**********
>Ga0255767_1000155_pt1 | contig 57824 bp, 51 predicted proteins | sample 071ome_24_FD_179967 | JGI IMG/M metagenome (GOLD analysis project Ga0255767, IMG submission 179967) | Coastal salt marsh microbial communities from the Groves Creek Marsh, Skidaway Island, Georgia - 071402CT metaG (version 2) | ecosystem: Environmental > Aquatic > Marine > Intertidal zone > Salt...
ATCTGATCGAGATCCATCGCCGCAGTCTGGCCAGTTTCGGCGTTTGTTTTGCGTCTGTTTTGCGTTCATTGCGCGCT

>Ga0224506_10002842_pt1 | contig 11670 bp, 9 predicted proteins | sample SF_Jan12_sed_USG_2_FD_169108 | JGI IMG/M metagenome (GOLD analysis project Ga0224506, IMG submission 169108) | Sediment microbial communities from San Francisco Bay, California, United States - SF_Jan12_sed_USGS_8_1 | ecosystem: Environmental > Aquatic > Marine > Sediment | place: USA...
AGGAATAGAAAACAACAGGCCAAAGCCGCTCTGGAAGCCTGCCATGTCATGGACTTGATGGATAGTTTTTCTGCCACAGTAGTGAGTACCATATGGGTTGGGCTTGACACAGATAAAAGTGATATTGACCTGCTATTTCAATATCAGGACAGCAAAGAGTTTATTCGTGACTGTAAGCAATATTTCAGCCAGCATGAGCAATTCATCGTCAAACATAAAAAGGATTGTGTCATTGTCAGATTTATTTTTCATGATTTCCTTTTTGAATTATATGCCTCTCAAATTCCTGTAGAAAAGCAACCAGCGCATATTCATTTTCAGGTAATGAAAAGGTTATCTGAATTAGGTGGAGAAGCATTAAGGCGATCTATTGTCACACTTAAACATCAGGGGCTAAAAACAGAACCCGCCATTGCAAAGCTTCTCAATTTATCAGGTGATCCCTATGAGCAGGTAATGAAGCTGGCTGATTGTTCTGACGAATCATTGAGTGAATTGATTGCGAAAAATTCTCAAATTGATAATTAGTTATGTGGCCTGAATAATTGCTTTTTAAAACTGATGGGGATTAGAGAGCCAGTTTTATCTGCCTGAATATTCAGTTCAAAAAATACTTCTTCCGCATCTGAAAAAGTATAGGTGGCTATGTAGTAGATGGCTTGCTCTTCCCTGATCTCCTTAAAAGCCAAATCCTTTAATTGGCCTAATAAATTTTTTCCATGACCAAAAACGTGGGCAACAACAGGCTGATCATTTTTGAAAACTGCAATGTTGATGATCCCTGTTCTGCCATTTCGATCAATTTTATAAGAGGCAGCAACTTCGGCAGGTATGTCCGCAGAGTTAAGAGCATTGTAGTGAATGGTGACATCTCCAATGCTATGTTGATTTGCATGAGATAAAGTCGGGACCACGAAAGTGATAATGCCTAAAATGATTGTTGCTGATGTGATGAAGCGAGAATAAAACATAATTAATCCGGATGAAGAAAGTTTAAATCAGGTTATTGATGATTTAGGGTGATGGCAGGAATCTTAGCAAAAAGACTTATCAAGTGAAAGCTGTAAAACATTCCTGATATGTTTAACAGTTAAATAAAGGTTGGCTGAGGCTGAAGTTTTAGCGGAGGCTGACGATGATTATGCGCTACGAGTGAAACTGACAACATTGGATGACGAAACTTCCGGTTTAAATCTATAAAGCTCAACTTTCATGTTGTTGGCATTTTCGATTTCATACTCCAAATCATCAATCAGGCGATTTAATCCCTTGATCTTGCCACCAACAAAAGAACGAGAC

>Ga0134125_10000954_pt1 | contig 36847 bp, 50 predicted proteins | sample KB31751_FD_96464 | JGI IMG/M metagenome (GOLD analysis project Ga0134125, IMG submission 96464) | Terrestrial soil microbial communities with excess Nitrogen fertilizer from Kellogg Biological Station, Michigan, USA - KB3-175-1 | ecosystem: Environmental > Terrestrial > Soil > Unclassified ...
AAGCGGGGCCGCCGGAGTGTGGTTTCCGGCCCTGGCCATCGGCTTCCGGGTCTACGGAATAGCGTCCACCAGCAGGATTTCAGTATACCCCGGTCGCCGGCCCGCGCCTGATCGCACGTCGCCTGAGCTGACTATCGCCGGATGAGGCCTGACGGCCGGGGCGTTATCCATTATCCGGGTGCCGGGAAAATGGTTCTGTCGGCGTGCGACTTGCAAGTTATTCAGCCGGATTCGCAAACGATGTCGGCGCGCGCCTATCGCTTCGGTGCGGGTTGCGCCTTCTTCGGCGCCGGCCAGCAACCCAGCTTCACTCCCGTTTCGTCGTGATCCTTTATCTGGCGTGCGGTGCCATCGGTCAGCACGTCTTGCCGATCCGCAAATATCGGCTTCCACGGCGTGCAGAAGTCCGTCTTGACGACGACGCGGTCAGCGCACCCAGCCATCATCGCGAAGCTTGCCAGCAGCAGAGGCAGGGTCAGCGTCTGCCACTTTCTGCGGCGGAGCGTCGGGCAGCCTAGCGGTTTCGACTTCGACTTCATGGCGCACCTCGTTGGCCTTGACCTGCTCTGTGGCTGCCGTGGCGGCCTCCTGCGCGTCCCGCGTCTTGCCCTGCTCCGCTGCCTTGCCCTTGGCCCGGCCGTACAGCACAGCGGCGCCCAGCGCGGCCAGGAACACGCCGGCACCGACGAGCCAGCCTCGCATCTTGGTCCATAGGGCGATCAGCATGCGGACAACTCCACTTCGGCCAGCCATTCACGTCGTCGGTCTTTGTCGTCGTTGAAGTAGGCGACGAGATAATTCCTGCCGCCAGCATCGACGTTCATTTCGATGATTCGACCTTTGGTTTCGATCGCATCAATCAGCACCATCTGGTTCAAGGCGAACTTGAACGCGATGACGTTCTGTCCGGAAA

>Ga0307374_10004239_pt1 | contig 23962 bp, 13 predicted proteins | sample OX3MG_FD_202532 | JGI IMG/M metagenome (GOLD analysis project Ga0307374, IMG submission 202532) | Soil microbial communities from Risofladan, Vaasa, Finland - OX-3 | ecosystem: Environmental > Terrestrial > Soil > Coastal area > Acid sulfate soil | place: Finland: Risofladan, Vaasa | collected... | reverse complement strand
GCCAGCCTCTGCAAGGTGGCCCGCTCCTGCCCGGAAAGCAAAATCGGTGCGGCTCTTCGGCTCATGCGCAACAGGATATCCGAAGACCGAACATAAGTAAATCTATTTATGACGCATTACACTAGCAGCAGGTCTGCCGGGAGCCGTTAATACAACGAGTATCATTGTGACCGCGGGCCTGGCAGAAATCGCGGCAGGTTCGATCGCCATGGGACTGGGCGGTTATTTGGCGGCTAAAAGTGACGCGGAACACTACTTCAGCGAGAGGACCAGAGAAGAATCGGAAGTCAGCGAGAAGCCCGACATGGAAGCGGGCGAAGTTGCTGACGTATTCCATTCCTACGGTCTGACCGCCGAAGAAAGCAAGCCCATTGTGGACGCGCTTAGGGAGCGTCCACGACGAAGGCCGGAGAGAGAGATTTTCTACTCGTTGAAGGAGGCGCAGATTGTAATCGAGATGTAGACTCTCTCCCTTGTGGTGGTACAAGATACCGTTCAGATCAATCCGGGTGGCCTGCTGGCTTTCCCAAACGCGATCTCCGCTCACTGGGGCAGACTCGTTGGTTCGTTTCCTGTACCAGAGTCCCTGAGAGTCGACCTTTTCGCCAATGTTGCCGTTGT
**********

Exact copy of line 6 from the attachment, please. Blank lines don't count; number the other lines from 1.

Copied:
AAGCGGGGCCGCCGGAGTGTGGTTTCCGGCCCTGGCCATCGGCTTCCGGGTCTACGGAATAGCGTCCACCAGCAGGATTTCAGTATACCCCGGTCGCCGGCCCGCGCCTGATCGCACGTCGCCTGAGCTGACTATCGCCGGATGAGGCCTGACGGCCGGGGCGTTATCCATTATCCGGGTGCCGGGAAAATGGTTCTGTCGGCGTGCGACTTGCAAGTTATTCAGCCGGATTCGCAAACGATGTCGGCGCGCGCCTATCGCTTCGGTGCGGGTTGCGCCTTCTTCGGCGCCGGCCAGCAACCCAGCTTCACTCCCGTTTCGTCGTGATCCTTTATCTGGCGTGCGGTGCCATCGGTCAGCACGTCTTGCCGATCCGCAAATATCGGCTTCCACGGCGTGCAGAAGTCCGTCTTGACGACGACGCGGTCAGCGCACCCAGCCATCATCGCGAAGCTTGCCAGCAGCAGAGGCAGGGTCAGCGTCTGCCACTTTCTGCGGCGGAGCGTCGGGCAGCCTAGCGGTTTCGACTTCGACTTCATGGCGCACCTCGTTGGCCTTGACCTGCTCTGTGGCTGCCGTGGCGGCCTCCTGCGCGTCCCGCGTCTTGCCCTGCTCCGCTGCCTTGCCCTTGGCCCGGCCGTACAGCACAGCGGCGCCCAGCGCGGCCAGGAACACGCCGGCACCGACGAGCCAGCCTCGCATCTTGGTCCATAGGGCGATCAGCATGCGGACAACTCCACTTCGGCCAGCCATTCACGTCGTCGGTCTTTGTCGTCGTTGAAGTAGGCGACGAGATAATTCCTGCCGCCAGCATCGACGTTCATTTCGATGATTCGACCTTTGGTTTCGATCGCATCAATCAGCACCATCTGGTTCAAGGCGAACTTGAACGCGATGACGTTCTGTCCGGAAA